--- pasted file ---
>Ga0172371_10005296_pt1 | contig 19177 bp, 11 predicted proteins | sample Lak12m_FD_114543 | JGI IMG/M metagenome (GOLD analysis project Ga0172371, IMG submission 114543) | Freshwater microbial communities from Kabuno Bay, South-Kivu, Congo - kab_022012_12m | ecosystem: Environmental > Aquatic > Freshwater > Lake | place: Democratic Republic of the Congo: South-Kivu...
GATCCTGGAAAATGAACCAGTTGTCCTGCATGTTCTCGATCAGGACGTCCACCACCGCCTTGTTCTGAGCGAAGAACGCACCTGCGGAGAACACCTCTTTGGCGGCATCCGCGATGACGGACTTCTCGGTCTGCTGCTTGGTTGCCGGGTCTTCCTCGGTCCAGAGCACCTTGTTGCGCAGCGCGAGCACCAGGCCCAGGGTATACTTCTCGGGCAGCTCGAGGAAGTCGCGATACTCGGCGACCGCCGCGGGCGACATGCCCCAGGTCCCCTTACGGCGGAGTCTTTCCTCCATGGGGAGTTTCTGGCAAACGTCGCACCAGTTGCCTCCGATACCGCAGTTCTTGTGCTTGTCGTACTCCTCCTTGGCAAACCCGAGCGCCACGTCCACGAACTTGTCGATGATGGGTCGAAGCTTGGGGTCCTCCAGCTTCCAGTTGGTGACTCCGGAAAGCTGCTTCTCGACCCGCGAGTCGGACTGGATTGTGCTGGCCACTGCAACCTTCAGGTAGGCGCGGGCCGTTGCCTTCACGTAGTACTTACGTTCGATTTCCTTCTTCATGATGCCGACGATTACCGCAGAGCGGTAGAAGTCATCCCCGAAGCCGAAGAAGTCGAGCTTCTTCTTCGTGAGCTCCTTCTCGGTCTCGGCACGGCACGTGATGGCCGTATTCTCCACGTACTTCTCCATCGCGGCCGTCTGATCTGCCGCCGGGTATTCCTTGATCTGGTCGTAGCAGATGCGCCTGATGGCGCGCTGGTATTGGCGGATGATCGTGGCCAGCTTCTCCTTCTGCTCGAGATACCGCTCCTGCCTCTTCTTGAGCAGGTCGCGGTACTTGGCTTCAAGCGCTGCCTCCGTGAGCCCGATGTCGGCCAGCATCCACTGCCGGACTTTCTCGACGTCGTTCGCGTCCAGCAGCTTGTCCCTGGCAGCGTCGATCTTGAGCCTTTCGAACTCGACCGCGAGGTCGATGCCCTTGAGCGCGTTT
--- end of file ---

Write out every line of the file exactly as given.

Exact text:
>Ga0172371_10005296_pt1 | contig 19177 bp, 11 predicted proteins | sample Lak12m_FD_114543 | JGI IMG/M metagenome (GOLD analysis project Ga0172371, IMG submission 114543) | Freshwater microbial communities from Kabuno Bay, South-Kivu, Congo - kab_022012_12m | ecosystem: Environmental > Aquatic > Freshwater > Lake | place: Democratic Republic of the Congo: South-Kivu...
GATCCTGGAAAATGAACCAGTTGTCCTGCATGTTCTCGATCAGGACGTCCACCACCGCCTTGTTCTGAGCGAAGAACGCACCTGCGGAGAACACCTCTTTGGCGGCATCCGCGATGACGGACTTCTCGGTCTGCTGCTTGGTTGCCGGGTCTTCCTCGGTCCAGAGCACCTTGTTGCGCAGCGCGAGCACCAGGCCCAGGGTATACTTCTCGGGCAGCTCGAGGAAGTCGCGATACTCGGCGACCGCCGCGGGCGACATGCCCCAGGTCCCCTTACGGCGGAGTCTTTCCTCCATGGGGAGTTTCTGGCAAACGTCGCACCAGTTGCCTCCGATACCGCAGTTCTTGTGCTTGTCGTACTCCTCCTTGGCAAACCCGAGCGCCACGTCCACGAACTTGTCGATGATGGGTCGAAGCTTGGGGTCCTCCAGCTTCCAGTTGGTGACTCCGGAAAGCTGCTTCTCGACCCGCGAGTCGGACTGGATTGTGCTGGCCACTGCAACCTTCAGGTAGGCGCGGGCCGTTGCCTTCACGTAGTACTTACGTTCGATTTCCTTCTTCATGATGCCGACGATTACCGCAGAGCGGTAGAAGTCATCCCCGAAGCCGAAGAAGTCGAGCTTCTTCTTCGTGAGCTCCTTCTCGGTCTCGGCACGGCACGTGATGGCCGTATTCTCCACGTACTTCTCCATCGCGGCCGTCTGATCTGCCGCCGGGTATTCCTTGATCTGGTCGTAGCAGATGCGCCTGATGGCGCGCTGGTATTGGCGGATGATCGTGGCCAGCTTCTCCTTCTGCTCGAGATACCGCTCCTGCCTCTTCTTGAGCAGGTCGCGGTACTTGGCTTCAAGCGCTGCCTCCGTGAGCCCGATGTCGGCCAGCATCCACTGCCGGACTTTCTCGACGTCGTTCGCGTCCAGCAGCTTGTCCCTGGCAGCGTCGATCTTGAGCCTTTCGAACTCGACCGCGAGGTCGATGCCCTTGAGCGCGTTT